MIT researchers come up with some amazing technologies to make our ordinary tech better such as cooler laptops and faster web page loading. Sometimes they push things a little further with shape-shifting interfaces, reflection-free photos, and anti-wrinkle cream that works. Now they’ve impressed and repulsed us in equal measure with a robot made of dried pig intestines, which you’re supposed to swallow.
The purpose of this research was to create a robot that can perform tasks inside the human digestive system without causing damage itself. This meat robot is described as an “origami robot” because it is swallowed folded up inside an ice pill. Once the ice melts in your stomach, the robot unfolds and goes about its business.
The most important aspect of the robot is how it’s controlled with magnetic fields. This means you don’t need to send a cable down with the robot and means everything can be sent safely through the digestive system. One of the creators, Daniela Rus, is excited about the medical applications. “For applications inside the body, we need a small, controllable, untethered robot system. It’s really difficult to control and place a robot inside the body if the robot is attached to a tether.”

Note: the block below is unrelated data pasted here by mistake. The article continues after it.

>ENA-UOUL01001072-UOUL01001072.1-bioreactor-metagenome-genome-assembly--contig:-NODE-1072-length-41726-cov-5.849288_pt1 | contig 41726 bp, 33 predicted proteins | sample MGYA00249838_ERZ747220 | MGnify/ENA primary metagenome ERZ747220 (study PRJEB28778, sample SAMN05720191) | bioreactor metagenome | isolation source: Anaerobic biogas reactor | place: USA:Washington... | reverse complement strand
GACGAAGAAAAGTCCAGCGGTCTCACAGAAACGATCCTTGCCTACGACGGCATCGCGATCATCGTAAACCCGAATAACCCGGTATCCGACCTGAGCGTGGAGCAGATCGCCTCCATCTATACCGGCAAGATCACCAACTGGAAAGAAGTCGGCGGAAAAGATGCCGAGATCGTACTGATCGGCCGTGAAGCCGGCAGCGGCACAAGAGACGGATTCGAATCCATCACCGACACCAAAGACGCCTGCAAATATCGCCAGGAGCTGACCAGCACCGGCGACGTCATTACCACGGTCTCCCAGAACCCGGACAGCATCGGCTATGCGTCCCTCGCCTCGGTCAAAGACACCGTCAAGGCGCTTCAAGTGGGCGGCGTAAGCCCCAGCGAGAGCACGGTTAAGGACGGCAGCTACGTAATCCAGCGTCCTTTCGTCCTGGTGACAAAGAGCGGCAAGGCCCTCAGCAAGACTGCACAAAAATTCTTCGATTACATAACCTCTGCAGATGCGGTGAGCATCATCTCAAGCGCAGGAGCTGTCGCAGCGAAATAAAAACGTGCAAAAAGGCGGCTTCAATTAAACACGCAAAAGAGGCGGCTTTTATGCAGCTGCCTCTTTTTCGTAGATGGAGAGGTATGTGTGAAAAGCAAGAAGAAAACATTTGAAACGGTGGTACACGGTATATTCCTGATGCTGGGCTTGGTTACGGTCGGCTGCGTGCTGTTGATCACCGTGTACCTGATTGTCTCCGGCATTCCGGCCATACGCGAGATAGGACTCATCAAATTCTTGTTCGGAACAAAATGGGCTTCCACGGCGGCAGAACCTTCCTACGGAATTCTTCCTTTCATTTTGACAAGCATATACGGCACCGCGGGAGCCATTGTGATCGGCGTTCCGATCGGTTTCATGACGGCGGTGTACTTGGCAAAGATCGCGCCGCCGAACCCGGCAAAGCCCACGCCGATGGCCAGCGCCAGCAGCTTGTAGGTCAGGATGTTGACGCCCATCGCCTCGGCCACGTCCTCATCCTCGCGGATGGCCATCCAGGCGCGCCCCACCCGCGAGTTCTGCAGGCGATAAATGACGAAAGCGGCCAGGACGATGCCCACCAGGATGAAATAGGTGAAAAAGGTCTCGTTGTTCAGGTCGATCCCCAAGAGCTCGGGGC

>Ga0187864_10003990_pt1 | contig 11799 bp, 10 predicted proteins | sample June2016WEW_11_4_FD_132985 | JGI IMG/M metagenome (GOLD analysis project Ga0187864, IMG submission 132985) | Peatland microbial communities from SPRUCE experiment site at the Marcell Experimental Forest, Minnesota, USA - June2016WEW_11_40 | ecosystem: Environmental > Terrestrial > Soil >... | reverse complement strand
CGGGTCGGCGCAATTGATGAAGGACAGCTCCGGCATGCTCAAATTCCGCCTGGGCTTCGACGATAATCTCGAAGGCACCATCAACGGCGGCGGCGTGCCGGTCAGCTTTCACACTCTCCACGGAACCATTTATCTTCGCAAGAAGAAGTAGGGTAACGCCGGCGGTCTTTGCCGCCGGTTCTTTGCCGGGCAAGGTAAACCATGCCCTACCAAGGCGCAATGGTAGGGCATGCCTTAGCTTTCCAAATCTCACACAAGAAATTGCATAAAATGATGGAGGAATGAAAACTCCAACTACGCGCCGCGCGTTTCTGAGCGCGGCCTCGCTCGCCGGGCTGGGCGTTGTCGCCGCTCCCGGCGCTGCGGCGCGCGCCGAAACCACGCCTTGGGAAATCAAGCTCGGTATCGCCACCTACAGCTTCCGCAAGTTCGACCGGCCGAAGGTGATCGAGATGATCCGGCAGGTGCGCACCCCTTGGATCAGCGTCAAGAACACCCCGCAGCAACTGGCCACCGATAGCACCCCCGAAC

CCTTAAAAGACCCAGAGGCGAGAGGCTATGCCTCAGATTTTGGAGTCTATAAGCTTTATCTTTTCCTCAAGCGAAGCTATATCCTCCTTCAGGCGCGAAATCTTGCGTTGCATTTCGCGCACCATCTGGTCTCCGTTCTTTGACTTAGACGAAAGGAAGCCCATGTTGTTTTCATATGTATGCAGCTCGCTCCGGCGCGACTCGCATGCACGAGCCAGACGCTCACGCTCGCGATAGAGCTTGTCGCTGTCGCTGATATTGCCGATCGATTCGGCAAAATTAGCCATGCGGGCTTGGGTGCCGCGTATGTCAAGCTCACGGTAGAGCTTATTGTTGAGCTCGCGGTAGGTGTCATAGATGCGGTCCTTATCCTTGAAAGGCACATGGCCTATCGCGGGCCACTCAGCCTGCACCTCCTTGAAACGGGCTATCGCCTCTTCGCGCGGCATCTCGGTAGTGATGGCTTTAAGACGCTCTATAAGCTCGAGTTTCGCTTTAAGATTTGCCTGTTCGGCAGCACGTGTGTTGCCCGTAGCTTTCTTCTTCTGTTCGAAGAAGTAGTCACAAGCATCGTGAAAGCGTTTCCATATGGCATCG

The technology could be used in robots capable of wide range of functions. To give an example, MIT chose the bizarre statistic that 3,500 Americans report swallowing watch batteries every year. They usually pass through the digestive system easily enough but sometimes become embedded in the oesophagus. The origami meatbot could dislodge the battery, allowing it to be digested normally. Or as normally as digesting a watch battery could be.
The researchers are continuing to work on the robot and the next step is to include sensors that allow it to control itself without the need for electromagnetic fields. We wonder if people in the past ever imagined there would be a time when someone would need to remove a watch battery from their oesophagus using an autonomous origami meat robot. What a time to be alive.
Main image: MIT